The Opioid Crisis Hits Home: Stories from Connecticut

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The misuse and abuse of prescription medication and opioids has become a real public health concern in Connecticut.

According to the Centers for Disease Control and Prevention (CDC), the United States is in the midst of an opioid overdose epidemic. It is important to understand that many opioid addictions and deaths started with a prescription to deal with pain related to a sports injury, a surgical procedure, or a chronic illness. In 2016, 40% of the 42,000 opioid overdose deaths involved a prescription opioid. Addiction knows no boundaries – this is a real issue whether you live in the city, suburbs, or rural area.

In Connecticut, there are nearly three deaths a day from opioid overdose and the number of deaths have doubled since 2014, from 623 to over 1,000 deaths in 2017. The following link contains information on opiod use in Connecticut:

In addition, the use of heroin has been increasing among groups that had historically low rates such as: women, privately insured, and people with higher incomes. In 2017, nearly 494,000 people in the U.S. reported using heroin in the past year, and 47,600 died. The increased use of heroin is related to the abuse of opioids. When someone can no longer obtain prescriptions opioids, they often turn to heroin to ease their withdrawal.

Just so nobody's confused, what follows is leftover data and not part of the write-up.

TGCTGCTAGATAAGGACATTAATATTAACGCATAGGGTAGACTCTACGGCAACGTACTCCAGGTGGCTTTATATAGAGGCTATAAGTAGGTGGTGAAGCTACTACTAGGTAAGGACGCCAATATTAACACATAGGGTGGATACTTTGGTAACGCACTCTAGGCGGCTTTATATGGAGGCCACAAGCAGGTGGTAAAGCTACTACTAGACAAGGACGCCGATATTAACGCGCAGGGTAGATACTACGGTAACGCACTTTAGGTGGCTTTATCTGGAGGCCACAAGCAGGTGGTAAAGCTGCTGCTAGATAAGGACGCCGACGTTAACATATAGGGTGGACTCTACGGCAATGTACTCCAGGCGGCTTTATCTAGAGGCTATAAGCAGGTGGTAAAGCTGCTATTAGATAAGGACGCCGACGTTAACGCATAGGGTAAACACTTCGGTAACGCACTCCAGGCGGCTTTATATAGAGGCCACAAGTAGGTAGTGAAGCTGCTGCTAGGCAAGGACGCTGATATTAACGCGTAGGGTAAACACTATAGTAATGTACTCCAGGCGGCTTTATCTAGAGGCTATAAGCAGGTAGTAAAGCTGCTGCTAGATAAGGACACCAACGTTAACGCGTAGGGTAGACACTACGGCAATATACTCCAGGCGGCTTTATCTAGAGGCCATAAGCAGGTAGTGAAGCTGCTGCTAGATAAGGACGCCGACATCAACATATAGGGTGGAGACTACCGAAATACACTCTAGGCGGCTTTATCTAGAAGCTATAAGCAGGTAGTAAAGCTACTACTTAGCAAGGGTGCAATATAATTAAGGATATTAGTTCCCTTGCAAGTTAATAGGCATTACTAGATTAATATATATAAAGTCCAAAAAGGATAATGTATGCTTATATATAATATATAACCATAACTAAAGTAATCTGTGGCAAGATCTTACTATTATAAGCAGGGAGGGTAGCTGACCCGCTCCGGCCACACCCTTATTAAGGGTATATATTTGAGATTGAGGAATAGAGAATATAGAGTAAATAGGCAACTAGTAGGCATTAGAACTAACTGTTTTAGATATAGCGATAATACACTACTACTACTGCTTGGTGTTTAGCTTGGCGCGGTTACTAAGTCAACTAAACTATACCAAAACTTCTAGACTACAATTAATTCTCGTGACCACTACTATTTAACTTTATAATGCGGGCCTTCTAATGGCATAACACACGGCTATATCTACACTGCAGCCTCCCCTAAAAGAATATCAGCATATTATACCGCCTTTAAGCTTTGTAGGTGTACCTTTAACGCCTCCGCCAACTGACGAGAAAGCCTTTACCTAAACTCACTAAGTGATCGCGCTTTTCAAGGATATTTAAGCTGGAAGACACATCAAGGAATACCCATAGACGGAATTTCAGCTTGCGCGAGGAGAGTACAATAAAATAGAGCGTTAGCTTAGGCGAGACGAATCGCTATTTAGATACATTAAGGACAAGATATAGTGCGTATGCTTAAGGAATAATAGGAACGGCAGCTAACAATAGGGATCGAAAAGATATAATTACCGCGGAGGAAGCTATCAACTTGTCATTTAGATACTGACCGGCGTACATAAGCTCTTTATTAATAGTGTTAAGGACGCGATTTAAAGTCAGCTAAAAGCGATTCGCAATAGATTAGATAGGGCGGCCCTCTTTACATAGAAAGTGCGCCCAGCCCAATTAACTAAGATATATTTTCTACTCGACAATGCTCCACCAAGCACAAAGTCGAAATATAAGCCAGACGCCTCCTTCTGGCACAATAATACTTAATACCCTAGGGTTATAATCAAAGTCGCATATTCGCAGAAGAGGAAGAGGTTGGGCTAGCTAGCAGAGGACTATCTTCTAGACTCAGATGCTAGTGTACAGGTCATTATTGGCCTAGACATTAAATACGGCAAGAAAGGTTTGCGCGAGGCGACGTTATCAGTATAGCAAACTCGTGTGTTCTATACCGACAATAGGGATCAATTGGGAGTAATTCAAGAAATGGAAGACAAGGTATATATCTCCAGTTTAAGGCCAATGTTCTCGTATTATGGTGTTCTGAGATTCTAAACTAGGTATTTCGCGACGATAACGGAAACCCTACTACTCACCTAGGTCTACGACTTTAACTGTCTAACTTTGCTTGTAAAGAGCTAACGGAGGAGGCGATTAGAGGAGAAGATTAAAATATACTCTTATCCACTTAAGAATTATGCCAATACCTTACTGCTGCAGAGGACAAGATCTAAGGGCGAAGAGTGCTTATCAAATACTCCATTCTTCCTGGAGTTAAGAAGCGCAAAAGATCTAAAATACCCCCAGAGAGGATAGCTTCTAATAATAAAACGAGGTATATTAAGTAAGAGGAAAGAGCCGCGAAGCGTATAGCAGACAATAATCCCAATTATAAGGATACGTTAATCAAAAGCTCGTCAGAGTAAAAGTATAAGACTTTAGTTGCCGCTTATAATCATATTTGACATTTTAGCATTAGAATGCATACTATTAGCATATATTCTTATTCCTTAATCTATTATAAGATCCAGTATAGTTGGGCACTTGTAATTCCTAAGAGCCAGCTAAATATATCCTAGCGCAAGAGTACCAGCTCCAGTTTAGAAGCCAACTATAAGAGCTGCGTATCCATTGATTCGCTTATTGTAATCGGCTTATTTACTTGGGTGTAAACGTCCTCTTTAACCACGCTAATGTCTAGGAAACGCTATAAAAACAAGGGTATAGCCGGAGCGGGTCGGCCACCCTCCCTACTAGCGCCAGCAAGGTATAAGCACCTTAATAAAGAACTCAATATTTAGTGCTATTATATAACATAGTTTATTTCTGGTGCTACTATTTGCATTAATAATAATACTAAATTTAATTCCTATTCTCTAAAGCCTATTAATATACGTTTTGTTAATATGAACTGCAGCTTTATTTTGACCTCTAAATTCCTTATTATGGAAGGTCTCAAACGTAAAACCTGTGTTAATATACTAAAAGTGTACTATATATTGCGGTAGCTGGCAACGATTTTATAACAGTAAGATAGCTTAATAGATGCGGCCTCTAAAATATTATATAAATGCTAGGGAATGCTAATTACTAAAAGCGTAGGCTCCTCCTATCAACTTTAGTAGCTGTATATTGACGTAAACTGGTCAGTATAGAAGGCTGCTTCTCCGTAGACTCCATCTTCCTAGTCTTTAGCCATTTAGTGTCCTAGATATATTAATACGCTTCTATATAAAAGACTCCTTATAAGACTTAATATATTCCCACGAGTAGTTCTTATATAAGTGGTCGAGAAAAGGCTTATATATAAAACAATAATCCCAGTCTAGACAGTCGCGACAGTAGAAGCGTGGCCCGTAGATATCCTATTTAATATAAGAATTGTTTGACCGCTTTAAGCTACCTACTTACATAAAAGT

The Connecticut Department of Mental Health and Addiction Services (DMHAS) now has a toll-free number connecting residents to treatment services for opioid addictions. Residents will now be able to call 1-800-563-4086, 24 hours a day, to connect them or a loved one to the nearest walk-in assessment center. In addition, callers will be followed up with a phone call by trained staff to determine if they were successful in connecting to the necessary services and problem-solve any barriers they may have encountered. For more information, visit the website at or call Infoline at 2-1-1.

Photo by owlana